Published on June 26th, 2016 |0
Orange smog alert today! Alerts for 2016 so far have doubled last year’s
Temperatures today will again be in the mid- to high-90s and will feel like 100 or more even if they do not reach that.
Smog Alerts for 2016 so far have already doubled last year’s number and are approaching record-setting frequency due to new standards set by the U.S. Environmental Protection Agency (EPA) to improve public health and reduce air pollution, prompt smog alerts at lower pollution levels.
In October 2015, the EPA set a new “breakpoint” for ozone — lowering the health standard from 75 parts per billion (ppb) to 70 ppb. Regular Smog Alerts for Atlanta are being issued by Georgia Commute Options, the Georgia DOT’s program that promotes alternatives to driving alone.
Georgia Commute Options issues Smog Alerts when air pollution reaches Code Orange on the Air Quality Index (AQI). The AQI categorizes air quality in green, yellow, orange, red, purple and maroon — with orange marking the level that air becomes unhealthy for sensitive groups like children, the elderly, and people with heart and lung conditions (including asthma).
Since ozone (a harmful pollutant that can cause airway inflammation) is one of several pollutants that can trigger Smog Alerts, lower breakpoints mean more alerts — even when the ozone concentration is the same as in previous years.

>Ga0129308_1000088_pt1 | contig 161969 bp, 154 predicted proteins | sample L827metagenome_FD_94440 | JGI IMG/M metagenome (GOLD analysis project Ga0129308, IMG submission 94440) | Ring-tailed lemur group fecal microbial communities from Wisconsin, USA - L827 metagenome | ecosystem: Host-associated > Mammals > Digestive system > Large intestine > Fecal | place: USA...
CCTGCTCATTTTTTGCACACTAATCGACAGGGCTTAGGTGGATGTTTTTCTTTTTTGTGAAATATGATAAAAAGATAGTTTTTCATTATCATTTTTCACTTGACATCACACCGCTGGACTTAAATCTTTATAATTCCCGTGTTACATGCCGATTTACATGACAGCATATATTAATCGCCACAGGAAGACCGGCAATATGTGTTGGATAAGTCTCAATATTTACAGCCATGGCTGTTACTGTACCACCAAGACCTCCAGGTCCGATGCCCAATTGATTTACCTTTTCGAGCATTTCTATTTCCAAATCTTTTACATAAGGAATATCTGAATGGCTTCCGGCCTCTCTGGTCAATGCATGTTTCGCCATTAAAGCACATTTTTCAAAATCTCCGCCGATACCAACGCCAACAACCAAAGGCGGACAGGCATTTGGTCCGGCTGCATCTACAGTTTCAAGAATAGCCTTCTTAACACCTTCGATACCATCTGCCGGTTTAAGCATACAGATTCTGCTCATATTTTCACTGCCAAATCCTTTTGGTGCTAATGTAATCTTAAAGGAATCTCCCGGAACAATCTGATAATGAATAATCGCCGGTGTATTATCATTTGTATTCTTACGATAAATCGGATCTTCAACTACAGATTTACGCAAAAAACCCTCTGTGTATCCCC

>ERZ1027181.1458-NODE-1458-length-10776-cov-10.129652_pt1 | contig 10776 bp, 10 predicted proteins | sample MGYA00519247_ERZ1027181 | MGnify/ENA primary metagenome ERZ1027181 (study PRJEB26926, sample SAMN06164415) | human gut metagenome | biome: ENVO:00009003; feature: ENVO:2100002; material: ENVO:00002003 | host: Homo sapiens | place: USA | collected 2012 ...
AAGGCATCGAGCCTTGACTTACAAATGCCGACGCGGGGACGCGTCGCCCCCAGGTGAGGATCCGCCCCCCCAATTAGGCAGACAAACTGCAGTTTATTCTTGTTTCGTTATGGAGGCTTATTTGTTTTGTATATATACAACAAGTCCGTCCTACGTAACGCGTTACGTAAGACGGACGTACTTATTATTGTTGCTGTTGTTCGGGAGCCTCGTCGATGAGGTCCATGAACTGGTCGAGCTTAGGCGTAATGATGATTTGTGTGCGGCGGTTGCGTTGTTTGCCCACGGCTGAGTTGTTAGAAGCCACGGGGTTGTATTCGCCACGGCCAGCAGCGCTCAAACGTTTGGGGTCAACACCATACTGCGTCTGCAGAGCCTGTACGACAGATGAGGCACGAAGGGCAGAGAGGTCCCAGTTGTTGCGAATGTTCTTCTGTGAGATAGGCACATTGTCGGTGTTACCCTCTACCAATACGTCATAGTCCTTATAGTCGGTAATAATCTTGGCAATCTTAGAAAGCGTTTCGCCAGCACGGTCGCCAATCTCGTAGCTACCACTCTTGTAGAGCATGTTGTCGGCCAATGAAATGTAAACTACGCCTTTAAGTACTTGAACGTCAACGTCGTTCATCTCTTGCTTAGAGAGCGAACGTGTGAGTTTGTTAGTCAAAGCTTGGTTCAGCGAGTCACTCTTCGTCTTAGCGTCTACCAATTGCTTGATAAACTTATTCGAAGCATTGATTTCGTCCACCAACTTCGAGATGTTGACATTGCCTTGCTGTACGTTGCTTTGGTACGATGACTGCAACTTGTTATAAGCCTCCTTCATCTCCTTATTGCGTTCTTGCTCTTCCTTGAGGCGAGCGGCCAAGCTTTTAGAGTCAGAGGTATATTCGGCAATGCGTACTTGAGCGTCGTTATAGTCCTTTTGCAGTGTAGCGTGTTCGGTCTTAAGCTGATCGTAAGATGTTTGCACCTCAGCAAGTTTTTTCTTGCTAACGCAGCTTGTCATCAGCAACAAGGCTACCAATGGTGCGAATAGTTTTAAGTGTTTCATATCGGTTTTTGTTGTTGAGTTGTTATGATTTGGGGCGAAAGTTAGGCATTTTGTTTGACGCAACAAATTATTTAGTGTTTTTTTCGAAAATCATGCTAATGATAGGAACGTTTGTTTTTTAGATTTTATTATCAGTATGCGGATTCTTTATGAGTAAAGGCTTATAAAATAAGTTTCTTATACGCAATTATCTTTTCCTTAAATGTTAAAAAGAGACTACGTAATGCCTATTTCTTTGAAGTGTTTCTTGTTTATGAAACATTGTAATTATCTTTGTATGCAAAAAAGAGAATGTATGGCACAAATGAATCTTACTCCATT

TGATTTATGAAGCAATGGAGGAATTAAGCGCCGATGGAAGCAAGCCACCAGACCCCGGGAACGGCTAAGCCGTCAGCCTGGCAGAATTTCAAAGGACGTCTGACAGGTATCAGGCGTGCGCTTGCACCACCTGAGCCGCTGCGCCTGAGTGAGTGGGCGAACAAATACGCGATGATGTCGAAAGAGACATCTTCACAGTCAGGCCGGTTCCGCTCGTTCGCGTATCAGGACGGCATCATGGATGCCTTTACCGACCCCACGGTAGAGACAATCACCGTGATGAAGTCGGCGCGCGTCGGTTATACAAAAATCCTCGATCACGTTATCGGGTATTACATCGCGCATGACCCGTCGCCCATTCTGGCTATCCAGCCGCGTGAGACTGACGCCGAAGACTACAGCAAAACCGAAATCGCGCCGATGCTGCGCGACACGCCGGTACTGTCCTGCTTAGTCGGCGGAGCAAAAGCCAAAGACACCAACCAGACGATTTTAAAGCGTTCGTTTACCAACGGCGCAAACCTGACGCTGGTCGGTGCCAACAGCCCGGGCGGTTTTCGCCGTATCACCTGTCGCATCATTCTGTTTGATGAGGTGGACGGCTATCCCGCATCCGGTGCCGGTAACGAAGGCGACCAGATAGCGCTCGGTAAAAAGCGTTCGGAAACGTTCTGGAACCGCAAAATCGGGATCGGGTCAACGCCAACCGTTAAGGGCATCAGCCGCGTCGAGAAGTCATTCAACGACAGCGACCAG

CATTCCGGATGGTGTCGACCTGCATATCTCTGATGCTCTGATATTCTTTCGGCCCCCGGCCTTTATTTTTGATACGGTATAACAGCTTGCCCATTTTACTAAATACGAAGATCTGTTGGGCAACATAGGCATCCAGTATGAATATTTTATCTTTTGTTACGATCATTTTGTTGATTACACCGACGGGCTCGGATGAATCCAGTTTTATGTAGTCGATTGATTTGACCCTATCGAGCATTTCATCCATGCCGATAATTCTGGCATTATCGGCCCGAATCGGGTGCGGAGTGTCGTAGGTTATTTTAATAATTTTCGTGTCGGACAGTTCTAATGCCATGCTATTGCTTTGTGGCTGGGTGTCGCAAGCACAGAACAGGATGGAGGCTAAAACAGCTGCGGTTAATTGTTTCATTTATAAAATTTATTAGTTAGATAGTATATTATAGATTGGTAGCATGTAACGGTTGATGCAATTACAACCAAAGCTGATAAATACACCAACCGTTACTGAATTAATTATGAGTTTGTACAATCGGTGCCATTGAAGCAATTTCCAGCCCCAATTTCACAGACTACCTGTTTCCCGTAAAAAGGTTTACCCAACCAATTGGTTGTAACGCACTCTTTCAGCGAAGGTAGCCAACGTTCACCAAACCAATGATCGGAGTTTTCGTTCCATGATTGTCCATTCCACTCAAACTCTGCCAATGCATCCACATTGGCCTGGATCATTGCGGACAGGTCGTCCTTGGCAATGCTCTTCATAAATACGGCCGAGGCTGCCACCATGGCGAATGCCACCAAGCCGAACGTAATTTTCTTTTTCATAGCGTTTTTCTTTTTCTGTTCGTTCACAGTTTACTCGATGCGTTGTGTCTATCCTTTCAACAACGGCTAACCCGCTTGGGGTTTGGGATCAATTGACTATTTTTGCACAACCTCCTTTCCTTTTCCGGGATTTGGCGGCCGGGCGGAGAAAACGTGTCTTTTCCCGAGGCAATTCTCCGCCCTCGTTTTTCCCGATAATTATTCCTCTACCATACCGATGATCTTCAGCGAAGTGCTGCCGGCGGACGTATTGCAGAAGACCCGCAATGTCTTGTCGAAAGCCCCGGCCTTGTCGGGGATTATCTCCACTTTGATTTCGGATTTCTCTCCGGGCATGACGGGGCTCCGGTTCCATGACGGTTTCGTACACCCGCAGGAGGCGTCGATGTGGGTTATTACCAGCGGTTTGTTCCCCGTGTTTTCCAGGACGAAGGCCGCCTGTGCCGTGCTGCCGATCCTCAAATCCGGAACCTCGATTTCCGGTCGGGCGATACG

Required by the Clean Air Act to re-evaluate pollution health standards every five years, the EPA set the new standard to help continue the downward trend of air pollution seen over the past several years.
According to the American Lung Association’s 2016 State of the Air, Metro Atlanta ranks 52nd for the most ozone-polluted city in the U.S. In 2000, Atlanta was ninth.
However, the Asthma and Allergy Foundation of America still designates Atlanta as its number 13 U.S. asthma capital, so improvements in the form of more stringent standards are needed to help protect asthma sufferers.
Smog forms when ozone combines with particulate matter in the air. While smog-forming pollutants come from many sources, the biggest and most consistent source is vehicle emissions.
That’s why Georgia Commute Options works to curb emissions by promoting alternatives to driving alone — such as carpooling, vanpooling, riding transit, teleworking, walking or biking to work.